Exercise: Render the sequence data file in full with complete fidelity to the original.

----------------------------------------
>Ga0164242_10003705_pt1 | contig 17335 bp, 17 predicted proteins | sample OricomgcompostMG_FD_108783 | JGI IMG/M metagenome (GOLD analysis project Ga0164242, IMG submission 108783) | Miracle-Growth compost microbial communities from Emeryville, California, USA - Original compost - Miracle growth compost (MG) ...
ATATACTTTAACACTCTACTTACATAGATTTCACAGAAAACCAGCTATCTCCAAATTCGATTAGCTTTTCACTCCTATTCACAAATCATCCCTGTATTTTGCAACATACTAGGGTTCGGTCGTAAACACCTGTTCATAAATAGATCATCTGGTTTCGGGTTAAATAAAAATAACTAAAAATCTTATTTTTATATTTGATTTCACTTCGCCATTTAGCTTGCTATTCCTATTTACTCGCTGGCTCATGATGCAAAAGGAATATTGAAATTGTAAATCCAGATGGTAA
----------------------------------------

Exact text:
>Ga0164242_10003705_pt1 | contig 17335 bp, 17 predicted proteins | sample OricomgcompostMG_FD_108783 | JGI IMG/M metagenome (GOLD analysis project Ga0164242, IMG submission 108783) | Miracle-Growth compost microbial communities from Emeryville, California, USA - Original compost - Miracle growth compost (MG) ...
ATATACTTTAACACTCTACTTACATAGATTTCACAGAAAACCAGCTATCTCCAAATTCGATTAGCTTTTCACTCCTATTCACAAATCATCCCTGTATTTTGCAACATACTAGGGTTCGGTCGTAAACACCTGTTCATAAATAGATCATCTGGTTTCGGGTTAAATAAAAATAACTAAAAATCTTATTTTTATATTTGATTTCACTTCGCCATTTAGCTTGCTATTCCTATTTACTCGCTGGCTCATGATGCAAAAGGAATATTGAAATTGTAAATCCAGATGGTAA